What's in a name?
A hell of a lot if your ancestors are illiterate.
When I first started doing research into my family history, I didn't completely understand that different spellings of the same name could in fact be the same people.
The first time I encountered this genealogical fact was when I started researching my Clarke ancestors. I found documents varied from CLARKE to CLARK and I was uncomfortable thinking that there was such a "big" discrepancy in the spelling. Whoa, was I wrong!
Spelling variations happen a lot, especially in the days when not everyone was literate. I often imagine myself as them standing before a petty authority, unable to spell, telling them your name, perhaps being asked to spell it, and being unable to do so. Imagine the frustration, embarrassment, the shame perhaps in your lack of education. Perhaps in some cases even being ridiculed. Resentment then, and anger. How valuable would it be to be able to write your own name?
Imagine my ancestor Elizabeth Armstrong (spinster) who was illiterate, marrying a bachelor African man who was English illiterate, a man we call Sims Cummis.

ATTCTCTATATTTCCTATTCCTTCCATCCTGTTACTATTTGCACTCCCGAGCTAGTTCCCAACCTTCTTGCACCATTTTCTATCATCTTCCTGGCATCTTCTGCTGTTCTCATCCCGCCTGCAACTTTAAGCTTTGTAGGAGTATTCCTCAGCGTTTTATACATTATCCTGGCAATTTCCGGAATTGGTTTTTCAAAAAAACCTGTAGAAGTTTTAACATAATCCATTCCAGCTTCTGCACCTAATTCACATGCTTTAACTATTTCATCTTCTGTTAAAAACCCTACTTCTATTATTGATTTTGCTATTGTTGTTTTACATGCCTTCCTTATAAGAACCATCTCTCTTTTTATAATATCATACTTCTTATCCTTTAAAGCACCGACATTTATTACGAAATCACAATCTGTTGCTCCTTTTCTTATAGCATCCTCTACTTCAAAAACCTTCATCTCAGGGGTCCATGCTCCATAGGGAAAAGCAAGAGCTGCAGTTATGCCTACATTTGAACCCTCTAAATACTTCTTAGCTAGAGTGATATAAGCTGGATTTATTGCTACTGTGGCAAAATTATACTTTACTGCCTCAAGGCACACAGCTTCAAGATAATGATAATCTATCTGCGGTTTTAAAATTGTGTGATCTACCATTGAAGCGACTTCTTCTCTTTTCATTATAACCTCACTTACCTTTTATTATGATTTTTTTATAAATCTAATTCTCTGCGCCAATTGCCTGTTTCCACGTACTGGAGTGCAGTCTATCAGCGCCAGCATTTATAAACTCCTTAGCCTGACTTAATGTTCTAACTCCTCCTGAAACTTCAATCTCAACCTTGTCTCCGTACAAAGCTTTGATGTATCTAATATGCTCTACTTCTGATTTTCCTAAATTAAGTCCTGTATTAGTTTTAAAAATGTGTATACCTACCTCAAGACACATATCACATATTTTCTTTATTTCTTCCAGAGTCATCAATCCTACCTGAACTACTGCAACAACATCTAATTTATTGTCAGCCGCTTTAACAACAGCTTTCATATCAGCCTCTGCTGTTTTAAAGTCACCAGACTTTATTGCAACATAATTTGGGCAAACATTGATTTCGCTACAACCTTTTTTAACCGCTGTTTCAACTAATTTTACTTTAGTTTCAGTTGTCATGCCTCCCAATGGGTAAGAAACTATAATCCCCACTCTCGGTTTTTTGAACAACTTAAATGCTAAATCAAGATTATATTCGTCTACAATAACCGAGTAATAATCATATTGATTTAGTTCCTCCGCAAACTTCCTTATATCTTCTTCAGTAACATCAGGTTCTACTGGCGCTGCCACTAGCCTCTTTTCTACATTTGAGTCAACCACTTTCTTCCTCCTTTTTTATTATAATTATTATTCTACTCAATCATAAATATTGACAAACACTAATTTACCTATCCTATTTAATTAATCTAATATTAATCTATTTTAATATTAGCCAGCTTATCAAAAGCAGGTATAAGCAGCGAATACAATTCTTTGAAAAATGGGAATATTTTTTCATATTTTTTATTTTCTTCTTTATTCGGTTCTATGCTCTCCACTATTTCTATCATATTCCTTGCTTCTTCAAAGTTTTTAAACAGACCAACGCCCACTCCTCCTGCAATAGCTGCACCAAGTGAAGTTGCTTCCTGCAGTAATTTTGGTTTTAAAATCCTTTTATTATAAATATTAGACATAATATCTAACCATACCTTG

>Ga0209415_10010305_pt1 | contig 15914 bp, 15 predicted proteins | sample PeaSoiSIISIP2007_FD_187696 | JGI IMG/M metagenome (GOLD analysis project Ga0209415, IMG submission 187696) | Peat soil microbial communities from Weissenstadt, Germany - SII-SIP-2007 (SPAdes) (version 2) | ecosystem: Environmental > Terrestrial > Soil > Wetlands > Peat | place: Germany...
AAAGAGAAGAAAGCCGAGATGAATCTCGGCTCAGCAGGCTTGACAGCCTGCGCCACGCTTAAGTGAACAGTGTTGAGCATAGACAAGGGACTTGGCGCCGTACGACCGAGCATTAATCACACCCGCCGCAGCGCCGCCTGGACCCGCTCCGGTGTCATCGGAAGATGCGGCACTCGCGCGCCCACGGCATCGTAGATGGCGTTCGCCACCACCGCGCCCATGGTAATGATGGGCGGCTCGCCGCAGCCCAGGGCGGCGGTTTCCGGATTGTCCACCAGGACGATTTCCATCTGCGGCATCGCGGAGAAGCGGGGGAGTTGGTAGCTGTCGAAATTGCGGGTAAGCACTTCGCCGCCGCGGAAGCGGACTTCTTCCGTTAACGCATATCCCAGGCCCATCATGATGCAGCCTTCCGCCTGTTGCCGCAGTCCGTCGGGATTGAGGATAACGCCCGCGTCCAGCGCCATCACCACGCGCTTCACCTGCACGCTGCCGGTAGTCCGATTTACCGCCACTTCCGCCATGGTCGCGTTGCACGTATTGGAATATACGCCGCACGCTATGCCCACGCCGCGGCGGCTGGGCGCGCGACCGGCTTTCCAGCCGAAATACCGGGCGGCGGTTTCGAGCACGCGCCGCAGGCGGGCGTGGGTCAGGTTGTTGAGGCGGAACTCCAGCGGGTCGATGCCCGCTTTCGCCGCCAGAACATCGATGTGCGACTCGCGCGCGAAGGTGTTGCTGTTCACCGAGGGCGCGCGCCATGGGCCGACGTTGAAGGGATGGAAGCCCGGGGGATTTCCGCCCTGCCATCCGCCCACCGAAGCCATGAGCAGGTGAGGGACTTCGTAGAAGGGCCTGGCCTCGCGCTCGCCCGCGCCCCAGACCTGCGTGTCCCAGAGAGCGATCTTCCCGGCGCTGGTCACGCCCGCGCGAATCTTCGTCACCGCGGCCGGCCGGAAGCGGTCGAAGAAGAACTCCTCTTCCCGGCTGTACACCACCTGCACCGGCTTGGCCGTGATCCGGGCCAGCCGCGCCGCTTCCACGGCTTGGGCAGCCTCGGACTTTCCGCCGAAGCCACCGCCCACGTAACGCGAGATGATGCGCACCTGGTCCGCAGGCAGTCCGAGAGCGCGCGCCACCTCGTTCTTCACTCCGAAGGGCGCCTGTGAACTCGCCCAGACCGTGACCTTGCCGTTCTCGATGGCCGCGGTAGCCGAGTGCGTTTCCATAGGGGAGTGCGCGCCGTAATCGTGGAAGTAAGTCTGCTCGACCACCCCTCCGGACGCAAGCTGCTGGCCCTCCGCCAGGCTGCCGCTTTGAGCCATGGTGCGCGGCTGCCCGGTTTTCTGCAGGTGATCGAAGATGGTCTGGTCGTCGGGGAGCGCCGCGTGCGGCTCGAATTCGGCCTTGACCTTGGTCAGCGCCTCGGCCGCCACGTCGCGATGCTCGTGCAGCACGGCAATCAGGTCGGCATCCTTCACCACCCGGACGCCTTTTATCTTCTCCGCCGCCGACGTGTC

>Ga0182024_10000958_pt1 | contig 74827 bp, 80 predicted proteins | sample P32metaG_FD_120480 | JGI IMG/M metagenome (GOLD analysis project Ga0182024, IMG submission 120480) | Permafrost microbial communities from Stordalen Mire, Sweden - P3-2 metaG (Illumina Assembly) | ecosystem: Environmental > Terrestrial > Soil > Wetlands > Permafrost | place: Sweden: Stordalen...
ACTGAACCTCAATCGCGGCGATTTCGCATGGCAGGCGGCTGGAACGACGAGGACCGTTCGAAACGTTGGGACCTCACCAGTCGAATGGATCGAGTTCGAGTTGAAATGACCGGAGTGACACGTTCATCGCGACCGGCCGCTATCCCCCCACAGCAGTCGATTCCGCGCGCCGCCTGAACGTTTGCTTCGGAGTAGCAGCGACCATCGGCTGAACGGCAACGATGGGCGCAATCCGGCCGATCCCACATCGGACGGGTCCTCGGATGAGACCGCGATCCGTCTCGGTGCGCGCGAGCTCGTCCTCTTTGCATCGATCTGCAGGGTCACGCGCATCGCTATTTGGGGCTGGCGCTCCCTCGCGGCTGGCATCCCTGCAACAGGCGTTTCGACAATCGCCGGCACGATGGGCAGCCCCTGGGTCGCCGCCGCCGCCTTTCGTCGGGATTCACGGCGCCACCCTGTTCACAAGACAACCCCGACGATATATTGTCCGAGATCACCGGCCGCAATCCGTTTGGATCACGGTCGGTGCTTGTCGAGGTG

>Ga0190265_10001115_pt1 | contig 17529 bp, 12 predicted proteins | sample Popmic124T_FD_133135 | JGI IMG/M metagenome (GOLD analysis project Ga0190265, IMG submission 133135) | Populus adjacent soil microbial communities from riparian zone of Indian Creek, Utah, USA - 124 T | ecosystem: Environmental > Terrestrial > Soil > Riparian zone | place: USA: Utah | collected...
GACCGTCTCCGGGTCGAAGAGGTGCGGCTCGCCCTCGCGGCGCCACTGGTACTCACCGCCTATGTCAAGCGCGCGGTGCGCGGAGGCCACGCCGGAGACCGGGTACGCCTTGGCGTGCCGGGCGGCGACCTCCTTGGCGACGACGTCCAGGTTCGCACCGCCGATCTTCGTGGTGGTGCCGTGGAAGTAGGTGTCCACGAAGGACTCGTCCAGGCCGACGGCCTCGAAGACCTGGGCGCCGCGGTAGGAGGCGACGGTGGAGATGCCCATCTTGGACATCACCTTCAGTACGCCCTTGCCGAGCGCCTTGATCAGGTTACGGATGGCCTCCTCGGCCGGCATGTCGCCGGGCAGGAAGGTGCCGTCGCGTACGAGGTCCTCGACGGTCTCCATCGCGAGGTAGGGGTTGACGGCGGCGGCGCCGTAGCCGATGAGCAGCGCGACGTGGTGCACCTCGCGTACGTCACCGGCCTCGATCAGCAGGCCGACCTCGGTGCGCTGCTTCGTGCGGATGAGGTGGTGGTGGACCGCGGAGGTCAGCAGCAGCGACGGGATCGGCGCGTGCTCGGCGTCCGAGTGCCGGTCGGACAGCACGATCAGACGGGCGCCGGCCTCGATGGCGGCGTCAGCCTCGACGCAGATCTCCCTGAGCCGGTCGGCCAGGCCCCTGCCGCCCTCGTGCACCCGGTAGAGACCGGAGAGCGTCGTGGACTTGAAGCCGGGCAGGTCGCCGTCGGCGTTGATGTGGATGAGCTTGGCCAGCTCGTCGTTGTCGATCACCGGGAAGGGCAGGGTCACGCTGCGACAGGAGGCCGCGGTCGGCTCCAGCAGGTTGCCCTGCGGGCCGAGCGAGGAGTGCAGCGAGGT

Imagine. Here it is, your wedding day in 1864, and the Reverend is filling out your wedding certificate. He asks you, "what is your name?" Elizabeth Armstrong is easy enough a name to spell. Most people would get a close approximation.
Sims on the other hand, is a different matter. The Reverend was forced to rely solely on his phonetic translation of the syllables he heard. What if Sims had a heavy African accent? What if the Reverend had some hearing loss? What if someone had a cold? What if the wedding was in a noisy place? There are lots of reasons for different spellings. It's not as if Elizabeth or Sims could check.
In fact, the Reverend put down the name as SYMNS CUMIS. I think he must have listened very hard and tried diligently to translate what he heard onto the page. That 'N' in the name is a subtlety overlooked by other petty officials.
We are reassured all these generations down the line that the spelling is a close approximation to the correct sound of his name, because the signed witness on the marriage certificate was William Cadwallader, Elizabeth's brother-in-law and the local Chewton Blacksmith.
If you look at my heading above, all those names I've listed are all the different ways Sims' name has been spelled on various documents filled out by various different officials. That's not even including a couple of transcription errors I've caught.
Is it any wonder he started using the name William?